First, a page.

But how does an actor with a slightly bohemian reputation adapt to the solitude of the writing process? “I work in the mornings when I write. I think writing for an actor is quite a challenge, because we are used to doing things in a group. We spar off each other. A writer, as you know, is on their own. It’s a completely different world. For an actor approaching writing you need to do it in a very disciplined way. I can’t write for half an hour in an airport, for example. Maybe actual writers can. I really need to structure time. The idea of working alone is so alien to an actor.”
So devoted was Everett to the vision of the story that he barely tweaked the script itself. “It didn’t change. As the budget took shape obviously it would be constrained by budgetary issues and some things would have to go. Otherwise it more or less stayed the same.”
Yet the transition from actor to director brings its own crucibles. “I thought ‘never again,’ because the pressure is like childbirth. And then once you have the little baby in your arms you start bristling with ideas for more kids. I would like to direct some more. But at the same time I would like to stay engaged with my business. For people of my generation, acting really is a lifetime choice. So when it dries up on you, it’s hard to deal with. This is a very exciting time to be in show business. The world is so insane.”
To become Wilde Everett also underwent a physical metamorphoses which he recalls with much gusto. “The worst type of thing is to try and be good looking as you’re getting older. That is such a strain, you can get hemorrhoids from trying. Going the other way is much easier. It’s fun. I had these amazing things built into my cheeks, inside, some dental things. I had this amazing suit made by this artist in London. He makes all the big fat suits for Hollywood. And they’re not just fat suits, they have different textures. So you have a lovely, low-hanging ass, which really feels like an ass, and fabulous, low-hanging boobs. Different layers for the stomach. I developed that with him while doing a play playing Oscar to drum up money. The look of it was very important for me. I had thin wigs. I imagined him being like a comic clown. He is a tragic, comedic character.”
Wilde was both an author and critic, a commentator of his times akin to a pre-World War I Gore Vidal. One wonders how he would gaze upon this crazed moment we are living through. But Everett sees Wilde forever embedded in his own era while helping usher in later debates and movements. “It’s a difficult question. He is so wrapped up in that period. It’s a pre-Freudian period. The human being until 1910 must have been a different creature. That whole thing of wondering how we’re feeling hadn’t come across yet. For me what’s so exciting about him in that period, all of the debates of the 20thcentury were born. The women’s movement was born in the period, modernism, Wilde and the homosexual movement started. That whole period was a huge catalyst and we’re still living through the consequences. Europe was winding up for world war. For me Wilde is an important punctuation point for the great debate of our time, sexuality. What’s important to me is that he’s the beginning of the gay liberation road. Sexuality wasn’t a debate before Wilde opened it up. Marriage for example- I think he’d love the notion of men getting married, but our notion of marriage is so different from their notion of it.”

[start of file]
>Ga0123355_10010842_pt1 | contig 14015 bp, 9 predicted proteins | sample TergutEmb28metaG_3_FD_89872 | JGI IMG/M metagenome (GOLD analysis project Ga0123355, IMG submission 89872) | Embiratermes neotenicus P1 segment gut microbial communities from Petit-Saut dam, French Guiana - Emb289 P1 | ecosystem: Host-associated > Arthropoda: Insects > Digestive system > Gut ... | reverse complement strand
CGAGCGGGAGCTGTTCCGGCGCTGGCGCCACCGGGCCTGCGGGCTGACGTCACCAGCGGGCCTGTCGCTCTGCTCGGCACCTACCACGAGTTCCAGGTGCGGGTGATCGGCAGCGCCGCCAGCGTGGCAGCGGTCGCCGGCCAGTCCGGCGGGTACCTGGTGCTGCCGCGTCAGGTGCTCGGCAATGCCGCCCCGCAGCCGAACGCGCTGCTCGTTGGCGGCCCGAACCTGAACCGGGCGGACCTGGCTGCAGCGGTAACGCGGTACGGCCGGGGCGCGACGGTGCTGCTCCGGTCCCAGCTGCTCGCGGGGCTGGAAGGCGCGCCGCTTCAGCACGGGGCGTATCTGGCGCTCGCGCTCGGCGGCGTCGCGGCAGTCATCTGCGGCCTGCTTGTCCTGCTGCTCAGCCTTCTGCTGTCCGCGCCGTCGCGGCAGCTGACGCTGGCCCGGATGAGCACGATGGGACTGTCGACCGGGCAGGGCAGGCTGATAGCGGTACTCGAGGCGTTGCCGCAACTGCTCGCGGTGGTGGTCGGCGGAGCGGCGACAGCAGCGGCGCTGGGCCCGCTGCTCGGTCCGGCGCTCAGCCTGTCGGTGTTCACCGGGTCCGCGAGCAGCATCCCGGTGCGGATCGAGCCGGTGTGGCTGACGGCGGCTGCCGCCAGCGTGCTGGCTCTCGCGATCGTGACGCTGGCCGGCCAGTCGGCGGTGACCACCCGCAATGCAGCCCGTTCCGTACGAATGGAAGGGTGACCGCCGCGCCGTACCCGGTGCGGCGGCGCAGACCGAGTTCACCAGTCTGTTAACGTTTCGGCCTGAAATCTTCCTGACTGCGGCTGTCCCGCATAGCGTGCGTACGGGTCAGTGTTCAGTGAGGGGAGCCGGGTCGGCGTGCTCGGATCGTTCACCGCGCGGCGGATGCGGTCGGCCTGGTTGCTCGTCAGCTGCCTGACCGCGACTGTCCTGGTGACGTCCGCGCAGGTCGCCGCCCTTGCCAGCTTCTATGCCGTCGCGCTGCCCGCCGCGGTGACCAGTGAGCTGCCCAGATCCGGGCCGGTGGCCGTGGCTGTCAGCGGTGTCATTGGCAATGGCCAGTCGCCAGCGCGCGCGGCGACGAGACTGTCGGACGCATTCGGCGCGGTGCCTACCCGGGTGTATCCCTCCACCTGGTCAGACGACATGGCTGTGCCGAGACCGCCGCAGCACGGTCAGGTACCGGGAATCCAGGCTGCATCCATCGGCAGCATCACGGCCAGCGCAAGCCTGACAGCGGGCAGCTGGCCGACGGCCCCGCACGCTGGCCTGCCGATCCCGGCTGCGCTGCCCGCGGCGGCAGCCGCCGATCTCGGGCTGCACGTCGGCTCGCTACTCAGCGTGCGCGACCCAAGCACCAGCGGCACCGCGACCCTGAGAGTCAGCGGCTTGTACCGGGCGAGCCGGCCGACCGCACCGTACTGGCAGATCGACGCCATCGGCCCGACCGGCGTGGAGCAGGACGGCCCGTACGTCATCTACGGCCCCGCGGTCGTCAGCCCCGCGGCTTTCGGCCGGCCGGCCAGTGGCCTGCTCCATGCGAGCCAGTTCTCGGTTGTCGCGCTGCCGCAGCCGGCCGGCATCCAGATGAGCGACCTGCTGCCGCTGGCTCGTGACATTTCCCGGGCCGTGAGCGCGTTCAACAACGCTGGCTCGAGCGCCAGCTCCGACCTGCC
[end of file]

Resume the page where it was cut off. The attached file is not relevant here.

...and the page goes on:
Everett himself still indulges in much movie watching to stay up with his own era but enjoys going back to cherished titles. “I go through phases. I watch a lot of documentaries. I have a favorite film by John Schlesinger, The Day of the Locusts, which no one else seems to like. The 70s is my period, really.”
While keenly aware we are in ageist times, Everett maintains this is an important to be older, as the shift in the industry into wider platforms on TV and streaming allows for more diverse content that appeals to various demographics. “There are certain stories no one will know how to tell soon, because the 70s and even the 80s have sort of become ancient history. In the virtual world only six weeks ago counts.”
Now that he mentions the 80s, it is required to ask Everett about his own colorful past in the New York of the 70s and 80s, when his exploits have an almost Wilde tinge. “Coming back here, I haven’t been in L.A. since 2003 and everything has changed. In New York everything is different as well.” What truly strikes Everett is the sense that we are all regressing into isolation. “That older world was based on interaction and community and going out. No one goes out anymore. What was extraordinary about the world of Andy Warhol and Bianca Jagger and Madonna in the 80s, was that the whole of society, across the classes, across financial spectrum went out, together. This is an alien thought now. Everyone stays in.” Everett begins to go back in time, suddenly specific imagery and memories flood back. “That is something most striking about that period compared to now. Margaret Trudeau was there dancing with a plumber. That was reality. Someone else was sitting around talking to a drug dealer. There was a kind of melting pot. It was the pre-birth of political correctness, so everybody was just what they were. There as little apology for anyone. Nobody was particularly upset if you were having a dinner party with an embezzling criminal. It was all part of the picture of being in a cosmopolitan world.”
The Happy Prince opens Oct. 10 in New York and Los Angeles.
Alci Rengifo is Cinematics Editor at Riot Material and a freelance writer based in Los Angeles. Mr. Rengifo frequently contributes to the Los Angeles Review of Books, Entertainment Voice, and the East LA monthly Brooklyn & Boyle.